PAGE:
World of technology opens up to local residents
When MSW student Ingrid Estrada saw the panic on a woman’s face when she thought she had missed her chance at qualifying for a computer, Estrada knew the project had struck a chord.
The woman, a resident of the Jordan Downs public housing complex in the Watts neighborhood of South Los Angeles, had rushed into the community center, still dripping from the pouring rain outside, to take a survey that eventually would result in a free computer in her home. Near tears, she explained how she needed the computer for her children’s education and a search for jobs.
“The residents know [having a computer] will bring added value to their quality of life,” Estrada said. “It was very humbling to see that reaction from that woman.”
Estrada is one of 12 USC School of Social Work students working with the Opportunities Industrialization Center (OIC) of Los Angeles to evaluate its Computers for Families program, which puts computers and Internet access in homes and provides computer literacy training to Jordan Downs residents, about 200 of whom have or will receive computers.
The MSW students are part of an independent-study course led by USC vice dean R. Paul Maiden and clinical assistant professor Juan Araque that gives students experience with macro-level social work or changing larger systems, such as communities and organizations.
Araque said the essence of the assignment was to examine the relationship Jordan Downs residents had to their environment, which proved to be an effective way to get the students involved in local initiatives while doing a good deed.
Over the course of a semester, the class focused on the relationship between the use of computer technology and the improvement of a family’s socioeconomic and educational situations.
Students conducted literature reviews, survey design, on-site focus groups – in English and Spanish – and data analysis, with a final report presented to the board of directors of the OIC, which launched Computers for Families in 2010.
“USC gave clarity to what we were doing. I knew we were making a difference, but I didn’t know how to measure it,” said Chris Floyd, executive director of the OIC in Los Angeles. “Computer illiteracy prohibited us from placing people in jobs, and kids couldn’t complete their homework. This program is just the beginning of exposing what technology really means to a low-income family.”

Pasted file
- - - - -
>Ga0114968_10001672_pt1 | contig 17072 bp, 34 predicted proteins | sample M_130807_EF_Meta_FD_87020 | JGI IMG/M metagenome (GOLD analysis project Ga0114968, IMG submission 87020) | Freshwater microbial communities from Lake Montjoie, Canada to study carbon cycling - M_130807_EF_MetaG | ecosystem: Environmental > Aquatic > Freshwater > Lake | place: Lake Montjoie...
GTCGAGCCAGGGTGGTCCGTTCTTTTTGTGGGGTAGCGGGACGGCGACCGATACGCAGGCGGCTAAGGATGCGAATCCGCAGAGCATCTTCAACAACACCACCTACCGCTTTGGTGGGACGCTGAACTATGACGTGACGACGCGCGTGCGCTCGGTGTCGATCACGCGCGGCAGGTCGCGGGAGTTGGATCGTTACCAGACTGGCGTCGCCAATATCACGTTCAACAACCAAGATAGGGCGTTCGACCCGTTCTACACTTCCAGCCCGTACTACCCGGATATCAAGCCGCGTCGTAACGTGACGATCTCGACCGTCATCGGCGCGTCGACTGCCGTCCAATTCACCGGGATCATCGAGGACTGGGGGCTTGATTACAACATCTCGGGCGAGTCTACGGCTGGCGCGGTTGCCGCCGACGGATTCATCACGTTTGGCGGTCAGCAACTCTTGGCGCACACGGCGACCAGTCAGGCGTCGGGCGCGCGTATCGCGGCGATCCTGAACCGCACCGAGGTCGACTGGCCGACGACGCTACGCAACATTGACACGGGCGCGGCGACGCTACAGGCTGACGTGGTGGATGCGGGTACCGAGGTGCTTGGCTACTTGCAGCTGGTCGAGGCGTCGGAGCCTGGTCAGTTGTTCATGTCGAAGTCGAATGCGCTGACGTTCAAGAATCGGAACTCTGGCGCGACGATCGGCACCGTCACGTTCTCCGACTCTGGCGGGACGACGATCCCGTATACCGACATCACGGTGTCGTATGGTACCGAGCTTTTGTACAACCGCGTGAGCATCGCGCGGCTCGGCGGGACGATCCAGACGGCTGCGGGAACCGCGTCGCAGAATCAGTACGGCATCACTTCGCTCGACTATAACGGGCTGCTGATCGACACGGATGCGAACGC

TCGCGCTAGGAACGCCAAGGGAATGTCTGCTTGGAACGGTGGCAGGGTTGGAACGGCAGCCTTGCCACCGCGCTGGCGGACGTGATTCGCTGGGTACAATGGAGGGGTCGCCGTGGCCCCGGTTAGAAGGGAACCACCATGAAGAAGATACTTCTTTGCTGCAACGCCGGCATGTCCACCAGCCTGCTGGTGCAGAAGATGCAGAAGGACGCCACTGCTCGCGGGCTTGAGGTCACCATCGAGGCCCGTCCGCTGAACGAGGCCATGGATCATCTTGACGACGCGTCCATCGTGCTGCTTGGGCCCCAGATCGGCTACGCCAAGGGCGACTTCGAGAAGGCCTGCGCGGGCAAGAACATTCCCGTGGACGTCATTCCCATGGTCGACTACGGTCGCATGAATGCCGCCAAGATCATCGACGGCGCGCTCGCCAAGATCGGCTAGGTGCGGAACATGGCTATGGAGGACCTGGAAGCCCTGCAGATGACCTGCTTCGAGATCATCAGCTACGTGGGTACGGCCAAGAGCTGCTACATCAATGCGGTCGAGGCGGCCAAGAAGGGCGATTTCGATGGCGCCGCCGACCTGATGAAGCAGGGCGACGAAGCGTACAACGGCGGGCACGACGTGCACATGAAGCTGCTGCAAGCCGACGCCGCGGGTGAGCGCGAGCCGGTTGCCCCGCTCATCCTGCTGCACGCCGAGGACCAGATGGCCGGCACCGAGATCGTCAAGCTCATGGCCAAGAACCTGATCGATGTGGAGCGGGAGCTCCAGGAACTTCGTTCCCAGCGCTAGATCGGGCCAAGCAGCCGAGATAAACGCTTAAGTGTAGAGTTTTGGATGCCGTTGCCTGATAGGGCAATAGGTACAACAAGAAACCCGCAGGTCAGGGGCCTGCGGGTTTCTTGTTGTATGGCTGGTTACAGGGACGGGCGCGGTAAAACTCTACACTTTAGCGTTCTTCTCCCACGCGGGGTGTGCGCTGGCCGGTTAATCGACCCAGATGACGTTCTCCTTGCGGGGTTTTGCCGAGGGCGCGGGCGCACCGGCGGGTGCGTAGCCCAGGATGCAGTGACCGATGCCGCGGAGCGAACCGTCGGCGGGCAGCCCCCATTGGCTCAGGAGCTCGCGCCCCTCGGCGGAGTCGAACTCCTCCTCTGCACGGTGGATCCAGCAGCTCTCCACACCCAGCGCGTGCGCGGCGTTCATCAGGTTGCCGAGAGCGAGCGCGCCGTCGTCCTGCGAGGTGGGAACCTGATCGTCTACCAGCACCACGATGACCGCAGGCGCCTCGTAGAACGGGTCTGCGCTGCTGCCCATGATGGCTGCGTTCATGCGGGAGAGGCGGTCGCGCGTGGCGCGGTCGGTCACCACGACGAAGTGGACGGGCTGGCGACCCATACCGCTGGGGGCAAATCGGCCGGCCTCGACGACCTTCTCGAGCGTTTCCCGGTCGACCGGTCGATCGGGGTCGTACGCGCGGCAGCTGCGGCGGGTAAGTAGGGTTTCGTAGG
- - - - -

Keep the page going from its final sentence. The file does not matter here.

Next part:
From a review of studies on the “digital divide,” students found that the division is shifting from differences in access to the Internet to differences in the regularity of Internet use, which has led to a lack of literacy and digital skills.
The students found this new digital divide reflected in some of the survey responses. While program participants significantly were more likely to report using a computer for more than one hour a day, and to report filling out and submitting a job application online, a large percentage of both participants and those interested in participating reported not using the computer at all to find jobs.
However, a majority of all people surveyed expressed a desire to learn computer and Internet skills, knowing that doing so would help them find better employment and improve the performance of their children in school. The MSW students’ final report recommended continued and enhanced training to help bring Jordan Downs residents up to speed.
Student KaSandre Kirby said the study’s findings dispelled any idea that people with low incomes don’t want to find ways to improve their situations.
“They all expressed an eagerness to learn more,” she said. “They want to make themselves more knowledgeable and provide that opportunity for their kids, too.”
Maiden pointed out that older adults also are benefitting from the Computers for Families program.
“Without technology, the world is so narrow. With it, your whole world opens up,” he said. “It’s stimulating for them, and it’s important for overall behavioral health.”
After participating in the research project, which included learning how to use geographic information system software to set up computer hardware distribution throughout the apartment complex, the students said they have a newfound appreciation for the work done by social work researchers.
“The hypothetical research project is very different from doing a real research project,” Estrada said. “The collaboration process has been eye-opening. This project has given context to all the research papers we’ve done and makes research more attainable. I won’t shy away from it now.”
Some students already put what they’ve learned to use in their field placements. Norma Bravo uses her knowledge of survey question development and focus group research in a community-based literacy program. Araceli Vasquez said the experience has helped her feel more comfortable doing statistical analysis and survey evaluations, which, in turn, helped her prepare reports at the Los Angeles Unified School District.
In teaming up with a social services organization like OIC, Maiden said his goal was to provide actual research opportunities for students. He hopes to create similar partnerships in the future.
Cherry Short, assistant dean for global and community initiatives at the School of Social Work and chair of the Family First advisory committee at Jordan Downs, also recognized the importance of the computer program to the community.
“The Computers for Families project has definitely changed people’s lives,” she said. “There’s a focus on giving them a sense of purpose.”